Lets say Alice has a list of values, and Bob sends Alice a Merkle root that he claims is for this list of values. The Merkle tree construction algorithm is mutually known of course.

Alice can then pick arbitrary values from the list and ask Bob for their Merkle proof.

Lets say Alice wants to avoid constructing the whole tree to verify Bob's Merkle root. How sure can she be that Bob's Merkle root is correct after Bob has supplied N Merkle proofs? In other words what is the probability that Bob has lied about the Merkle root after N queries?


I have an answer in mind but I don't think it's right. Lets say we have a tree with M nodes in total (counting all layers), and each proof in that tree contains N hashes as data points in the proof. If Alice asks for K distinct proofs, then she can be sure the root is correct with a certainty of (N*K)/M.

Seems naive and like this would only be a lower bound though, since there's more to it than that. The tree is made of hashes that have preimage resistance, so it's not a mere question of counting known data points vs. total data points... or is it?

EDIT #2:

Another formulation:

Given a known vector of arbitrary values V and a Merkle root R constructed by building a Merkle tree for V, if I have N Merkle proofs how sure can I be that R was constructed honestly and correctly from V?

Obviously I could rebuild the tree since I have (or can compute) all of V, but lets say I don't want to because it's time consuming etc.

  • $\begingroup$ Is this homework? $\endgroup$
    – poncho
    Jun 17, 2021 at 18:45
  • $\begingroup$ No, just a question that came up in a discussion with a friend of mine about proof of space systems. $\endgroup$ Jun 17, 2021 at 18:48
  • $\begingroup$ This answer is the canonical Merkle-Tree answer $\endgroup$
    – kelalaka
    Jun 17, 2021 at 18:50
  • $\begingroup$ In a second read, this question is missing details. Is Bob allowed add additional values? What if Bob deletes one value and you never asked that? Use counterargument to arrive the result! I wonder what you and your friend thought? $\endgroup$
    – kelalaka
    Jun 17, 2021 at 18:56
  • $\begingroup$ No, Bob can't add values because that would change the Merkle root. Lets say I know or am able to compute all the values in the list. How can I tell that Bob did likewise and constructed his tree honestly? If I ask him for proofs, how sure am I after N proofs? Seemed interesting to us because it could be a form of proof-of-space-time if the list is expensive to construct. $\endgroup$ Jun 17, 2021 at 18:59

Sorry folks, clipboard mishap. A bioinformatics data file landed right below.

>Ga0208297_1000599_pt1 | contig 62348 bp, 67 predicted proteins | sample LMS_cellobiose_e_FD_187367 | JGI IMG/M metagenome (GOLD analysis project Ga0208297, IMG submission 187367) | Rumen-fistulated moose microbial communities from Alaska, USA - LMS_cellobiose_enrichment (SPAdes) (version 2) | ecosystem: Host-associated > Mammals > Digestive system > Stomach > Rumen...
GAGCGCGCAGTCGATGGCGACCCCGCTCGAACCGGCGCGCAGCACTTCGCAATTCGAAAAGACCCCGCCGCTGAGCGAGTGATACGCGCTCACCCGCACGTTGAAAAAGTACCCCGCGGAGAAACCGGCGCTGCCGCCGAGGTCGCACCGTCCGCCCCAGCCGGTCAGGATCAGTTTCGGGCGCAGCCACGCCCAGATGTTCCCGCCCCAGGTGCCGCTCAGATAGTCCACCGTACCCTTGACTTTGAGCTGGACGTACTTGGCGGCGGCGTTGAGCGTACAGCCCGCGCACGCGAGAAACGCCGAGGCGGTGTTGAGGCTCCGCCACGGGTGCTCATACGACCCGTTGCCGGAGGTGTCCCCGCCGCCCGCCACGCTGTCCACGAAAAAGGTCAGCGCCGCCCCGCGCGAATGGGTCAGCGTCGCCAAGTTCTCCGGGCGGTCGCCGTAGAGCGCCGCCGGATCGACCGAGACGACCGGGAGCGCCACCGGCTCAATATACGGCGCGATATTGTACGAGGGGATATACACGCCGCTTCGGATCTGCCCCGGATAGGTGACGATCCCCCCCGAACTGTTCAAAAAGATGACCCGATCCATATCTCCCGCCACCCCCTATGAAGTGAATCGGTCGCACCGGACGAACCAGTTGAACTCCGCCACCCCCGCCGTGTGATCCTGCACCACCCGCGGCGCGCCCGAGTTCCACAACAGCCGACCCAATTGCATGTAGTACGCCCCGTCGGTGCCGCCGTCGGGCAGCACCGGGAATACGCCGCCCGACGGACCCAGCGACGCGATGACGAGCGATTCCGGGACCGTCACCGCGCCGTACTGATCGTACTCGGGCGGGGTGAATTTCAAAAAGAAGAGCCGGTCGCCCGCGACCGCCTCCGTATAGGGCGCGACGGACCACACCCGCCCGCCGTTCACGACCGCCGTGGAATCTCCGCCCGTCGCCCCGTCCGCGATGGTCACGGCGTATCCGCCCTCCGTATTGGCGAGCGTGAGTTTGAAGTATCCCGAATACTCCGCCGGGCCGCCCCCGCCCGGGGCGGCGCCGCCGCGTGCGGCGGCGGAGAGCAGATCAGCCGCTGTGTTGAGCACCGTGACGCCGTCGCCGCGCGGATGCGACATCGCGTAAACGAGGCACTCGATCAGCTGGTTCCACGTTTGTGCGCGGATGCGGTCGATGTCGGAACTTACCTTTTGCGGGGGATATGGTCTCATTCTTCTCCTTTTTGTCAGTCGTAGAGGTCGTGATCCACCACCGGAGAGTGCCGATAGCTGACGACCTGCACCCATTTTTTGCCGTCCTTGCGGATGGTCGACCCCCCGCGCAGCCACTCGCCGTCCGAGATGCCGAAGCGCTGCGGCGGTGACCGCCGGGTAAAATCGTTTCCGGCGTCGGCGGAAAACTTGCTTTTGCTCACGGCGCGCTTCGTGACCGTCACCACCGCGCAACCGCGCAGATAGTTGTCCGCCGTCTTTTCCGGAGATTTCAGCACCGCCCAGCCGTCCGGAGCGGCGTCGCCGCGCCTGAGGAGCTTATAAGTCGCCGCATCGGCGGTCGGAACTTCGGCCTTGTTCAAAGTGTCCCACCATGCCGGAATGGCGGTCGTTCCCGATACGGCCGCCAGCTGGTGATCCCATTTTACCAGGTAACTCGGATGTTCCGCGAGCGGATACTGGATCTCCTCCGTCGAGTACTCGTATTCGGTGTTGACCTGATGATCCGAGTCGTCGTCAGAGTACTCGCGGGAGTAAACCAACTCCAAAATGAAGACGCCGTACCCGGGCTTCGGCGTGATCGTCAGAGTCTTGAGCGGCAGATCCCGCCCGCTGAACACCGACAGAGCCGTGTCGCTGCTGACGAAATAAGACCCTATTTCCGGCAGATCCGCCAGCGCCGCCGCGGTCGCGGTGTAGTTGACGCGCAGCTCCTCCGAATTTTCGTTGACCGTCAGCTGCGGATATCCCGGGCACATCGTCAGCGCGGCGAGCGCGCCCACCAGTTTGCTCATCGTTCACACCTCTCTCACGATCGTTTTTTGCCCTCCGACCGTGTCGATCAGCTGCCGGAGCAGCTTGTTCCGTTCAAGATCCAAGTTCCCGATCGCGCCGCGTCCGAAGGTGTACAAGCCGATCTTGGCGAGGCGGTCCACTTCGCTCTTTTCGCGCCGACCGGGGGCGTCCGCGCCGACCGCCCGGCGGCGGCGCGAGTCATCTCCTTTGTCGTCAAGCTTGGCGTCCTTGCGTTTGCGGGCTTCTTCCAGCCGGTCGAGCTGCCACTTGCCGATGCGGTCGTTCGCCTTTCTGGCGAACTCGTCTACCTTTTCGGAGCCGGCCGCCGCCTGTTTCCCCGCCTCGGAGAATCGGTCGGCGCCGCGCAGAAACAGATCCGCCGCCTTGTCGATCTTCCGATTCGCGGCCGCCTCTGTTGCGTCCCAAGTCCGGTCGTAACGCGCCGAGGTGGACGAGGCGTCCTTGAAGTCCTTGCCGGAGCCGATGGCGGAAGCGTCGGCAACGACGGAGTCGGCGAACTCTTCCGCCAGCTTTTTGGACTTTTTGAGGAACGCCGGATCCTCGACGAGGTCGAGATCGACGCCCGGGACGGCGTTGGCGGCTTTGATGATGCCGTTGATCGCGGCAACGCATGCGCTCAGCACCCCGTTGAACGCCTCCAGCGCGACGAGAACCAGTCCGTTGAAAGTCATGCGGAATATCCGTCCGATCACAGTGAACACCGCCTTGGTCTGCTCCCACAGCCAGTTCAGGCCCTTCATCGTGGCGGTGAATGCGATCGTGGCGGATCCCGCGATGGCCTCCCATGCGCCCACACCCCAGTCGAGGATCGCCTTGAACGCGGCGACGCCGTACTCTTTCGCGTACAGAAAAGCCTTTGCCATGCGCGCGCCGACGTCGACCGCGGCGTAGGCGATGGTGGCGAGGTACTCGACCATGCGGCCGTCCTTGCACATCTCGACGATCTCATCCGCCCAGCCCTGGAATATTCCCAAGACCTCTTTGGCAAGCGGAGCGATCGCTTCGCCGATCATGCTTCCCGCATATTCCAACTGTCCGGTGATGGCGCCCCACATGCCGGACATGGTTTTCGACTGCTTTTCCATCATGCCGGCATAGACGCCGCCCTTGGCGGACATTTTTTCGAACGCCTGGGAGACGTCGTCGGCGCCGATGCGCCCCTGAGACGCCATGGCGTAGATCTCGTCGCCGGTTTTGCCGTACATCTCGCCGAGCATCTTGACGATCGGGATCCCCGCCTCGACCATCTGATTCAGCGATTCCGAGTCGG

1 Answer 1


In other words what is the probability that Bob has lied about the Merkle root after N queries?

Well, here is one way Bob could cheat; he could take the list of $M$ values $$V_1, V_2, ..., V_M$$ and instead of forming a Merkle tree based on that, select a value $c$ index and a value $V'_c \ne V_c$, and instead form the list $$V_1, V_2, ..., V_{c-1}, V'_c, V_{c+1}, ..., V_M$$ and form the Merkle tree based on that list (and give Alice the computed root, which is with quite high probability different from the root from the original list).

Then, when Alice gives him the $K$ indices to base the $K$ proofs on, he forms them based on the modified list and the tree he computed. He will be detected as cheating only if one of the indices she asked for happens to be the index $c$; if none of the indices she asked for happened to be for index $c$, then the proofs she would receive are all valid and consistent with each other (as they correspond to a self-consistent Merkle tree, with the revealed leafs being the values she expects)

The probability of Bob being caught cheating, that is, the probability that one of the indices Alice picked is $c$, is $K/M$. Hence the detection probability against any strategy is no more than that (it might be less if there is an even better strategy Bob could employ).

So, to detect Bob cheating with probability 0.99, we have $K > 0.99M$; at that point, it'll actually be less computation for Alice if she were just to recompute the tree herself.

Seemed interesting to us because it could be a form of proof-of-space-time if the list is expensive to construct

Now, looking at the problem as a proof-of-work is a bit more interesting (proof-of-space doesn't work, as the tree and authentication paths can be computed without increasing the amount of computation required significantly); obviously, the cheating strategy I gave above doesn't break that problem, as Bob is doing the full amount of work. If I had more time, I'd try to investigate that more...


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